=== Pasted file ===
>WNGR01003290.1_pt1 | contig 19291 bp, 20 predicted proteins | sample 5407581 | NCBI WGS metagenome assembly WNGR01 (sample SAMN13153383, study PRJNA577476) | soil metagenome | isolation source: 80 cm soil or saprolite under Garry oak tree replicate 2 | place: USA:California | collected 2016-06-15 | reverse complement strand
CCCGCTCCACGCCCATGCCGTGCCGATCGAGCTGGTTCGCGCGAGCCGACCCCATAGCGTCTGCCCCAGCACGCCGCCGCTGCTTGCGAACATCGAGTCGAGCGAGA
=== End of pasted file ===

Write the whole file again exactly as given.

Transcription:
>WNGR01003290.1_pt1 | contig 19291 bp, 20 predicted proteins | sample 5407581 | NCBI WGS metagenome assembly WNGR01 (sample SAMN13153383, study PRJNA577476) | soil metagenome | isolation source: 80 cm soil or saprolite under Garry oak tree replicate 2 | place: USA:California | collected 2016-06-15 | reverse complement strand
CCCGCTCCACGCCCATGCCGTGCCGATCGAGCTGGTTCGCGCGAGCCGACCCCATAGCGTCTGCCCCAGCACGCCGCCGCTGCTTGCGAACATCGAGTCGAGCGAGA